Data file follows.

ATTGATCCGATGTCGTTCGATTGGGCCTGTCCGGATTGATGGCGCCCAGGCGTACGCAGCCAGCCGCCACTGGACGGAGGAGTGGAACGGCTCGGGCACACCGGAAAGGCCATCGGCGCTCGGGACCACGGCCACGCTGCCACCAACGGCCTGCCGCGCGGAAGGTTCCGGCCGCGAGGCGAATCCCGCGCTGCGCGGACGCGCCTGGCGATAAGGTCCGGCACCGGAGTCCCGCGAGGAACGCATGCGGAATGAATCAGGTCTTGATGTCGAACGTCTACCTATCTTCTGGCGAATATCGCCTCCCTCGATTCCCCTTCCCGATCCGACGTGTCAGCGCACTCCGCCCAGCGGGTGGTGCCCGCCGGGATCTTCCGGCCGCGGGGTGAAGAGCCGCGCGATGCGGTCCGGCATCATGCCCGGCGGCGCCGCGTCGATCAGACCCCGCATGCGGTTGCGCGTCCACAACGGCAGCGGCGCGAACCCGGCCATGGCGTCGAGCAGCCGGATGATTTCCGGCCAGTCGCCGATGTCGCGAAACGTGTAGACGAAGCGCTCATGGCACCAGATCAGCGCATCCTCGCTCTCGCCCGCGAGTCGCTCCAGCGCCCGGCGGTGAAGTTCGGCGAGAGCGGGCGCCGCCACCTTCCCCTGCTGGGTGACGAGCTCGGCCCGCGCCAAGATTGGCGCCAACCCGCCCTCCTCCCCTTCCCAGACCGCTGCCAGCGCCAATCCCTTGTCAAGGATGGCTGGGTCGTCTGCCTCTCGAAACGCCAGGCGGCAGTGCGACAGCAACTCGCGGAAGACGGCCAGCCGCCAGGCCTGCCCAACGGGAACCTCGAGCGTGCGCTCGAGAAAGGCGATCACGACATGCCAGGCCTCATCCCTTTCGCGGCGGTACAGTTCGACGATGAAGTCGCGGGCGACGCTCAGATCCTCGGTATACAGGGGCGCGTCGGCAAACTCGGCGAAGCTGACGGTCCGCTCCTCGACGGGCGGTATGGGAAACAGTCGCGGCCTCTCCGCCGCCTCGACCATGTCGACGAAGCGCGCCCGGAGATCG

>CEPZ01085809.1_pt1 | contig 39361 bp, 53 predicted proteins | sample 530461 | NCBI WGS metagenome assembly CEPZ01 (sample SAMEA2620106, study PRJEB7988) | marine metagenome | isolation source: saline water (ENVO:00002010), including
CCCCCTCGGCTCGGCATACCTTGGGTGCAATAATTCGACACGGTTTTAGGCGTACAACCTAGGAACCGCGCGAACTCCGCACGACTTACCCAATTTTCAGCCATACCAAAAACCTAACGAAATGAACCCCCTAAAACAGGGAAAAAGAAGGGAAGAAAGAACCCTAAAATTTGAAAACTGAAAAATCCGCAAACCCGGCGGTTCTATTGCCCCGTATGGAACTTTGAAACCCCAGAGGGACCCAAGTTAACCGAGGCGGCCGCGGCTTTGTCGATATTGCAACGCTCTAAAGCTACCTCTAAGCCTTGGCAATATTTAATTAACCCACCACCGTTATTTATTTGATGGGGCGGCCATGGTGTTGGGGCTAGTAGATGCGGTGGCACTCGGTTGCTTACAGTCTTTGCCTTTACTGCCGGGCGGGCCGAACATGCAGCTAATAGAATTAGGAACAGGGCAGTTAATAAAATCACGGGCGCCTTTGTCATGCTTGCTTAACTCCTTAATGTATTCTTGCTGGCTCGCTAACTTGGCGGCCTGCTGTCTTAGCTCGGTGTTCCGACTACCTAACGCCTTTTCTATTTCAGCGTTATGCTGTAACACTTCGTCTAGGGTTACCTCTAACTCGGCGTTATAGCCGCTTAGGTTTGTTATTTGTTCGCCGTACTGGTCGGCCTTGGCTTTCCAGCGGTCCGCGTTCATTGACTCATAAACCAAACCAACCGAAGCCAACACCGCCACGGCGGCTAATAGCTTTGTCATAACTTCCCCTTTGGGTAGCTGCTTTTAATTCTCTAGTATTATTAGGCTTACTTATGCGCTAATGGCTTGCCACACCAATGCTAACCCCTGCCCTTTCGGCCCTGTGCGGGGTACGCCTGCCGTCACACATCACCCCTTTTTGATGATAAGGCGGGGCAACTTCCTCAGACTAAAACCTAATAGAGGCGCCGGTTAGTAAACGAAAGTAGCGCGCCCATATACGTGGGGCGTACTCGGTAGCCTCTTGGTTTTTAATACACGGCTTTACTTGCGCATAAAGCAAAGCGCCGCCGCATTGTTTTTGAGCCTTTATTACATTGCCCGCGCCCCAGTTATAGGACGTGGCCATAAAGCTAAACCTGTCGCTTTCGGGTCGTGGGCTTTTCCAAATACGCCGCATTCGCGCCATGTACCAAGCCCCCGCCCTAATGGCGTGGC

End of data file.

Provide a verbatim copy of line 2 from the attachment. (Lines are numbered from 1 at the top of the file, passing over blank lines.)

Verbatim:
>CEPZ01085809.1_pt1 | contig 39361 bp, 53 predicted proteins | sample 530461 | NCBI WGS metagenome assembly CEPZ01 (sample SAMEA2620106, study PRJEB7988) | marine metagenome | isolation source: saline water (ENVO:00002010), including